On the surface all of the programs have the same basic function. That function is to implement a software lock on a program.
This software lock prevents the users of that program from carrying out certain actions; and at extreme ends can prevent users from the utilization of the program. Despite these similarities Punkbuster is welcomed in gaming communities, while the other utilities are openly reviled.
The impetus for this thought was a repetition of an oft-used claim I saw on the Sega Forums. Somebody made the comment that the application in question would not ever be on /Linux. This statement was based on that application's usage of NProtect's GameGuard, and the quote/unquote following statement: "which goes against the general use policies of linux."
The reasoning behind the statement took me aback. For starters, there are no such general use policies for /Linux systems. Secondly, I am very familiar with the GameGuard program. It is a competitor to PunkBuster, and as far as I am aware, not a malicious rootkit or a Digital-Rights-reMoval application. In my mind there is a clear difference between useful utilities that prevent players from hacking games, malicious DRM rootkits, and benign DRM Services.
The Lock-Out Implementations
- Anti-Hacking: Punkbuster, GameGuard, Valve.Anti.Cheat
Tools like this prevent the computer user from breaking an application and using that break to affect other players in a networked environment. These tools generally do not prevent modifications to the program itself, the digital-lock is run as a process, and are generally optional to utilize. The person hosting the network-server must enable the anti-hacking tool, and the person launching the client-application must agree to use that anti-hacking tool.
- DRM Malicious Rootkits: SecuROM, Tages, ZDPP
Rootkits like these prevent the user from accessing the application itself, and the digital-lock is generally implemented on a system-wide level rather than a process-level. The result is that these rootkits take away control of the application itself from the user, and can result in permanent system-level damage. Most of these rootkits have limited activations or installations which cannot be renewed or extended, thus forcing the purchaser to repurchase the software if they want to continue to use the software they already purchased.
- DRM Benign Single Sign On Services: Desura, Valve.Steam
Services like these require an internet connection in order to authenticate ownership of the application. Applications are stored in a defined container, but users are largely not restricted from modifying stored applications. The Digital-Lock is often implemented as a process. These services often include additional features such as un-attended installations, automatic-updating, data-file synchronizing, cloud-storage utilities, and other features such as storefronts or library management.
The drawback to Single-Sign-On systems is that they do not address the offline-user. Not to put too fine a point in it, but what was wrong with entering a unique-CD-key code?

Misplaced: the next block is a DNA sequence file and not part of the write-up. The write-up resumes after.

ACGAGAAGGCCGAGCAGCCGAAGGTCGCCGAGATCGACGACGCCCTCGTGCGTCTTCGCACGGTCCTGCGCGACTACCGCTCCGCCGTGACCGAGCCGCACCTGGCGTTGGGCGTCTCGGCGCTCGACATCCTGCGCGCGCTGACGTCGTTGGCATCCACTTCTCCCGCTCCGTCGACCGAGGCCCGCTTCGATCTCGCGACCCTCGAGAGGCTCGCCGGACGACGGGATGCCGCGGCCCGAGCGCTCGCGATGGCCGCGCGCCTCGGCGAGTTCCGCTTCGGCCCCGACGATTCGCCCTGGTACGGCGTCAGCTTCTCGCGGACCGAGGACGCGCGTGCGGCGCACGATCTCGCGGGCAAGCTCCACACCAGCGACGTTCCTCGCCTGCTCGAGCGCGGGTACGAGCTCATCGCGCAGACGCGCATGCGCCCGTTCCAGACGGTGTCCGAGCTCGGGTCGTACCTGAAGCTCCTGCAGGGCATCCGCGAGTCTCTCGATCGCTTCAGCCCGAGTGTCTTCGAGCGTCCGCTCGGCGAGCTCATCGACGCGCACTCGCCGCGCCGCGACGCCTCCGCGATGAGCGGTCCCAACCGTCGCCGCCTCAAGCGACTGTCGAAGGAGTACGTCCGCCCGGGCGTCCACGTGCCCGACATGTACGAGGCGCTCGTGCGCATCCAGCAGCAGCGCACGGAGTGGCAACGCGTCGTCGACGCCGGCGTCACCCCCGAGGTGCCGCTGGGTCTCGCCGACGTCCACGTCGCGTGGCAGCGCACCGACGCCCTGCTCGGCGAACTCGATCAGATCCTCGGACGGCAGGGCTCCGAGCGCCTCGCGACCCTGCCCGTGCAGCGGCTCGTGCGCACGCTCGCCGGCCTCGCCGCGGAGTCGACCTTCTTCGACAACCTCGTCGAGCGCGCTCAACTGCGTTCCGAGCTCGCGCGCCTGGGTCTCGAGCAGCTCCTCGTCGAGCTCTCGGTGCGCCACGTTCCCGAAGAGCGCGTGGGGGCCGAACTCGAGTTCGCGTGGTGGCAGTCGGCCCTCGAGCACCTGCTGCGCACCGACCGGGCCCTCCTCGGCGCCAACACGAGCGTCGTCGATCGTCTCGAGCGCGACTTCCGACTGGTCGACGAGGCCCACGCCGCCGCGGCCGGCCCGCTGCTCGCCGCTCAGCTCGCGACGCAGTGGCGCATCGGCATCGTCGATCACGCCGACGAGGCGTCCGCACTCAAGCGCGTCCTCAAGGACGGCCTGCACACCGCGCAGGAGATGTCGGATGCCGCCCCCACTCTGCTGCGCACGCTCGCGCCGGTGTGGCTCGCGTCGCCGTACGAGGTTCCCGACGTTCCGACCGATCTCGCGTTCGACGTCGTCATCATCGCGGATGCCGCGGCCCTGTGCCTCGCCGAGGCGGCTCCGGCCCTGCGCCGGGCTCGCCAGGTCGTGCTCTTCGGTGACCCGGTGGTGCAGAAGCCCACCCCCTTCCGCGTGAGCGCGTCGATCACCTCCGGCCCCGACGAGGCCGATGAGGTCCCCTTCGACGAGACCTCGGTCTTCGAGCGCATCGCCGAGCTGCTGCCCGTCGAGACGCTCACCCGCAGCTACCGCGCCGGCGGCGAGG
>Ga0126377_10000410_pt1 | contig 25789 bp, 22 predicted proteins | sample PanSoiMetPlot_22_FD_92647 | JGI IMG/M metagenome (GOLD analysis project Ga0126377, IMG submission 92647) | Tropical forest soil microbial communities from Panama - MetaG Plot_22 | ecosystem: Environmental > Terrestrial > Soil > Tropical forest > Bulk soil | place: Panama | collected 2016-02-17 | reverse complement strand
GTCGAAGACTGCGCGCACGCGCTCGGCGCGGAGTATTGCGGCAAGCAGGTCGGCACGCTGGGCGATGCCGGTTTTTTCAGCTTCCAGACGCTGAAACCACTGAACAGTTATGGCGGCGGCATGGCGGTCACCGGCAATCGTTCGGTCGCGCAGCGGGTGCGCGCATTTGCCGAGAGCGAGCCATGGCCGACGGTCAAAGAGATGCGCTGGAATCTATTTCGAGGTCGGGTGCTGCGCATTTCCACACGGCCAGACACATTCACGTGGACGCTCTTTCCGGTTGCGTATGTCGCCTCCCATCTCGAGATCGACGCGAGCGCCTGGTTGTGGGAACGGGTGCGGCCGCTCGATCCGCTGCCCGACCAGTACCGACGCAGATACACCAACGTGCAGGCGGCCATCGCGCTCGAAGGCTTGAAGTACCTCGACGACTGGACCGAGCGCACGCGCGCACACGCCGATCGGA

The drawback to Single-Sign-On systems is that they do not address the offline-user. Not to put too fine a point in it, but what was wrong with entering a unique-CD-key code?
To me these differences are as clear as the difference between day and night. What is the perspective from somebody who is not as technically inclined as I am? Are these programs really all that different?
What about from a moral or ethical standpoint. Is it ethical to lock down computer software to prevent access or modification? Is that a morally right thing to do? For me the determination comes down to a very specific litmus test:
- Is the lockout going to beneficially affect somebody else's application experience?
- Is the lockout going to negatively affect your personal application experience?
- Is the lockout intended to prevent theft of the application?
Yes, it is morally or ethically correct to lockout software if that lockout prevents a negative experience for somebody else. This would be the anti-hack tools such as PunkBuster and GameGuard. They ensure that people who are playing games in a networked environment are playing in a fair environment. Such lock-outs are already supported within the /Linux software ecosystem. Technologies such as Punkbuster have native IA32 and x86-64 libraries. Strangely, the aforementioned GameGuard does not advertise GNU/Linux support, even though I am led to believe that GameGuard has at least a native x86-64 client available upon request in order to compete with Punkbuster and Valve.Anti.Cheat.
No, it is not morally or ethically correct for lockout software to prevent you from using the software. This would be the malicious rootkits that can destroy your operating system or force you to have to re-purchase a software license. This would also include always on 24/7 dial-home services for non-internet-only games.
It is morally and ethically permissible to implement a software lock to prevent theft. However, in order for this type of lock to be morally and ethically acceptable, the lockout needs to be non-destructive and flexible. Single-Sign-On services are an acceptable compromise that give content generators a level of theft-protection while not threatening the users-computing environment.
The /Linux Perception
With the above concepts in mind, that there are notable differences in software locks, and notable differences in what makes those lockouts acceptable or unacceptable, how do this relate to /Linux? How do we explain to somebody who is unfamiliar with the /Linux software ecosystem that software-lockouts are permissible? How do we explain that there are no such things as usage policies?
The answers to these questions can be complicated. Over the years an extensive amount of Fear, Uncertainty, and Doubt has been generated on the subjects of the /Linux kernel, the GNU Operating System, third party applications, licenses, and many other aspects of the overall /Linux software ecosystem. A very recent case in point is the Free Software Foundation call-out on Canonical over the usage of private keys and Grub2.